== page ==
FacebookTwitterLinkedInEmailPROVO, Utah – BYU men’s basketball coach Dave Rose announced today that Nate Hansen has signed a National Letter of Intent to play for the Cougars.Hansen hails from Provo, Utah, and plays for former Cougar Kevin Santiago at Timpview High School. In 2017-18, the 6-foot-3 guard helped lead the T-Birds to a record of 17-7 overall and 8-2 in region play while averaging 15.1 points and draining 53 3-pointers. He scored in double figures 18 times, had 20-plus points six times and registered season highs of 30 points, nine assists, eight steals and six 3-point field goals. Hansen plays for the Utah Mountain Stars and plans to serve a mission for The Church of Jesus Christ of Latter-day Saints following high school.“Nate is a tenacious competitor with an ability to really score the ball,” Coach Dave Rose said. “We love Nate’s feel for the game and believe he will be a great player here.”Other signees will be announced as their letters of intent are received. Written by November 14, 2018 /Sports News – Local Rose announces signing of Nate Hansen to NLI Tags: BYU Cougars Basketball/Nate Hansen/National Letter of Intent Robert Lovell
On Feb. 24 the members of the Faculty Council voted to approve proposed legislation regarding the transfer of the Ph.D. degree in Film and Visual Studies from the Standing Committee on Higher Degrees in Film and Visual Studies to the Department of Visual and Environmental Studies. They also heard presentations on diversity in the College and on graduate student unionization.The council next meets on March 9. The next meeting of the faculty is on March 1. The preliminary deadline for the April 5 meeting of the Faculty is March 15 at noon.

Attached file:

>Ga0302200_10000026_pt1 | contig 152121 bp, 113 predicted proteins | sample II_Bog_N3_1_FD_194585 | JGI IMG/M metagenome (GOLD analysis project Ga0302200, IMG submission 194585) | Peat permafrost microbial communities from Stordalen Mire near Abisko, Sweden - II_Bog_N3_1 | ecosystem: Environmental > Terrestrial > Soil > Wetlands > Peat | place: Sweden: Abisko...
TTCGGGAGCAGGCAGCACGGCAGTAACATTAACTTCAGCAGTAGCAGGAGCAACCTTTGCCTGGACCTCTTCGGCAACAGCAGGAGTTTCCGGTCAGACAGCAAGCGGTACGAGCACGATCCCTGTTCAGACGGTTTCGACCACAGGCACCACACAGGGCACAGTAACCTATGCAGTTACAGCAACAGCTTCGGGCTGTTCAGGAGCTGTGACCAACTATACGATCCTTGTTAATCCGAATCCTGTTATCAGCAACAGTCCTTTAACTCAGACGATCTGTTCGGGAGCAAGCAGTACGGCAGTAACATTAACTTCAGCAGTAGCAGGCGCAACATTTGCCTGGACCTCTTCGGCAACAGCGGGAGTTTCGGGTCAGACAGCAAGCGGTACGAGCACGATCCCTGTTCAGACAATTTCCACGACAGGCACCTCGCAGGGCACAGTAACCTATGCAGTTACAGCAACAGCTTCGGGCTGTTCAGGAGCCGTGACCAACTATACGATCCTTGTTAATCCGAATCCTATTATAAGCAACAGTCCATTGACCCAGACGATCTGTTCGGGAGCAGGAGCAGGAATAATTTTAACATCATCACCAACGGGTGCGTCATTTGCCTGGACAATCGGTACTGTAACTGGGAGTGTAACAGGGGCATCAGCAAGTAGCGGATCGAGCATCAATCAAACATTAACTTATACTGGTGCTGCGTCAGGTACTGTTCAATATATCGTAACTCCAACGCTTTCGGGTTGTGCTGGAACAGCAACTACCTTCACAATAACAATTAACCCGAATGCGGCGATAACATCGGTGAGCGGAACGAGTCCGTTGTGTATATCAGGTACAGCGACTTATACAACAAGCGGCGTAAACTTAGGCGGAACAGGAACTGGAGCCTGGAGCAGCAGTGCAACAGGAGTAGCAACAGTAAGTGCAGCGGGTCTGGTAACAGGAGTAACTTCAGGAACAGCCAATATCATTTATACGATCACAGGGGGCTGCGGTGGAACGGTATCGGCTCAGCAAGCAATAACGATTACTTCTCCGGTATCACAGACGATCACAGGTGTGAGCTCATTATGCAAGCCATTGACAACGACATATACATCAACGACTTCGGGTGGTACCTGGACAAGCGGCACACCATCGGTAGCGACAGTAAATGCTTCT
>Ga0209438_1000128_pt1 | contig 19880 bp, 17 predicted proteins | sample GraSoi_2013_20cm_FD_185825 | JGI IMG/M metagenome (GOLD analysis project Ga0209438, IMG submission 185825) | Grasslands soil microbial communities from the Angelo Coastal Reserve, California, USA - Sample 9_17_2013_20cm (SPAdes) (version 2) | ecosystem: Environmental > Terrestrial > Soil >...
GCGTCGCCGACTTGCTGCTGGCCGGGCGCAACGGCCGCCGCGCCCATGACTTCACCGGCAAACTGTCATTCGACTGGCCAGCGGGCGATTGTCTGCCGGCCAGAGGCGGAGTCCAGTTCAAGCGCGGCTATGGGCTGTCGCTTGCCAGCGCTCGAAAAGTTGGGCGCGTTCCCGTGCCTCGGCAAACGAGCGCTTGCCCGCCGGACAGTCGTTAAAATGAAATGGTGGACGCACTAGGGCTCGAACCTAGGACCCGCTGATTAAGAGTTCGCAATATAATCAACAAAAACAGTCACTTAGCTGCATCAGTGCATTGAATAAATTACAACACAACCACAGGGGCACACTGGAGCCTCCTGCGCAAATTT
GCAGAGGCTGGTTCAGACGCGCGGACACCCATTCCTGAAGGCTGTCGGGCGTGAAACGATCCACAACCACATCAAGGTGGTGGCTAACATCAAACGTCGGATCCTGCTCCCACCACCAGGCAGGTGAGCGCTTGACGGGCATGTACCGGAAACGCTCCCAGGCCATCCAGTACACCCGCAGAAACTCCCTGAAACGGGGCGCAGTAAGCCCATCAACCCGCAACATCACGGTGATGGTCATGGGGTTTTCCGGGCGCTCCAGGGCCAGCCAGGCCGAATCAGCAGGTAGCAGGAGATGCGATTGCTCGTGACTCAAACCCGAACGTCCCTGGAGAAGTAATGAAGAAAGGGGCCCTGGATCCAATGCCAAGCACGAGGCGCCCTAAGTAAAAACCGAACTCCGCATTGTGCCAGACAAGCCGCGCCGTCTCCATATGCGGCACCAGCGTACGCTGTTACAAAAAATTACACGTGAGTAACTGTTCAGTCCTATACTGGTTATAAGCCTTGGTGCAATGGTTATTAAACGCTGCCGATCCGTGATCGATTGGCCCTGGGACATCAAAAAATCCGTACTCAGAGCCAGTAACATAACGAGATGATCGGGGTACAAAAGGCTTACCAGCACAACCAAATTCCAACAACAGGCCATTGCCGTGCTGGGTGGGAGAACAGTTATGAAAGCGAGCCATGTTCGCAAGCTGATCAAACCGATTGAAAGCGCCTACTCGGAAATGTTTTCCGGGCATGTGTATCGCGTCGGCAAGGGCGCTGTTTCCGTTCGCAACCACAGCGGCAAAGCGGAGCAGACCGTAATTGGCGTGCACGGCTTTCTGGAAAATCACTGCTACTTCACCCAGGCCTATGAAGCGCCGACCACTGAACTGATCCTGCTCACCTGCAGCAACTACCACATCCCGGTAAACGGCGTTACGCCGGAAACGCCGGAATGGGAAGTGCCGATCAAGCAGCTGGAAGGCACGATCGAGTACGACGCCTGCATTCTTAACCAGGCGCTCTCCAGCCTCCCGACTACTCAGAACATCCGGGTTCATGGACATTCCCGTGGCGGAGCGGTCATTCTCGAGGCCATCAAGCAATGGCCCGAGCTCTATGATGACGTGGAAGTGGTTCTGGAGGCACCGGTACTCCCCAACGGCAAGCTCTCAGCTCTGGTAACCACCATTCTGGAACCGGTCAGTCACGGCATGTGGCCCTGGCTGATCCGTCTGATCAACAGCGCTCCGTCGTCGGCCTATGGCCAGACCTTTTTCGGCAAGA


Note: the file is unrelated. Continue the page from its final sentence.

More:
Autzen Stadium was as loud as it was cracked up to be, but the loss wasn’t about the noise.Dieuwertje Kast | Daily TrojanThe Trojans were flagged six times for false start, but it wasn’t about the penalties.And USC had just as many takeaways as Oregon, but it wasn’t about the turnovers either.For the first time since coach Pete Carroll arrived at USC, the Trojans lost a game not because of a last-minute field goal or extreme misfortune.Instead, the Trojans were completely dismantled in a 47-20 rout, explained by words that haven’t been heard in Southern California since Carroll arrived in 2001.“We knew what was coming. It wasn’t like they out-schemed us, it wasn’t like they were more athletic than us — we just got beat,” USC senior safety Taylor Mays said. “They beat us straight up playing football.”The Ducks dispatched the Trojans by record-setting proportions, putting up 613 yards of total offense on a defense that was at one point thought to be among the nation’s best. It was the second-worst defensive performance in USC history, surpassed only in 1946 against Notre Dame.Junior quarterback Jeremiah Masoli and redshirt freshman running back LaMichael James embarrassed the Trojans on the ground, helping the Ducks rack up 391 rushing yards. Not since 1977 when Texas A&M rushed for 486 yards has USC played so awfully against the run.And the 47 points the Trojans gave up was the most since 1996, when UCLA scored 48 in double overtime.“This was a real mess for us tonight. Oregon did everything they wanted to do,” Carroll said.Masoli had a monster game, passing for 222 yards and one touchdown while rushing for 164 yards and another touchdown. The Trojans couldn’t seem to corral the Oregon quarterback, as he bounced off would-be tacklers and evaded sure sacks.“The runs that he popped, whether they were scrambles or by design, just broke our back,” Carroll said.James was just as impressive, putting up for 184 yards on 24 carries and one touchdown. The 5-foot-9, 180-pound tailback is built similarly to Oregon State’s Jacquizz Rodgers, and he was just as effective.“We just lost track of him back in the backfield about four or five times,” Carroll said.And what about the Trojan defense? Well, there were 11 guys in USC jerseys on the field, but I don’t think many people would consider that defense.At the beginning of the season, the defense was USC’s foundation. Remember how it tamed quarterback Terrelle Pryor at Ohio State? Remember how it corralled Jahvid Best at Cal?But after a second half letdown against Notre Dame, the whispers started. After giving up 36 points and 482 total yards to the Beavers, some eyebrows started to raise.Then it all came crashing down. Oregon scored practically every time it touched the ball. USC forced the Ducks to punt just one time in the entire game.To its credit, the offense hung in there in the first half, putting up 17 points and keeping the game within reach. But then it too started to sputter in the second half, probably because it was trying too hard to overcome an ever-growing Oregon lead.It’s been a long time since a USC team looked so outmatched. It’s been a long time since USC got smacked and instead of fighting back, it just rolled over.“They hit us in the mouth and they kept hitting us in the mouth,” Mays said.The mood in the locker room after the game was, not surprisingly, one of disbelief. From the starting quarterback to the fourth string punter, nobody ever expects to lose like this.“I never thought this could happen,” freshman quarterback Matt Barkley said.What makes this particular loss so debilitating for USC is the shock that Barkley and other players expressed. In close losses, like the one at Washington earlier this year, a team can point to a few elements that changed the game, whether it be turnovers, blown coverages or dumb penalties.After a blowout, there are no scapegoats — not a moment here or player there that could have changed the outcome. After being dismantled, you’re left only with shaken confidence and the knowledge that the team on the opposing sideline is better than you.The challenge now is for the Trojans to prevent this loss from defining their season.“We lost this game, but we don’t want to give up the rest of our season,” redshirt junior linebacker Michael Morgan said.And they won’t. The Trojans will probably respond and come back to win the rest of their games.But the sting of this sound beating will be with them for a long time.“Middle Ground” runs Mondays. To comment on this article, visit dailytrojan.com or email Josh at [email protected]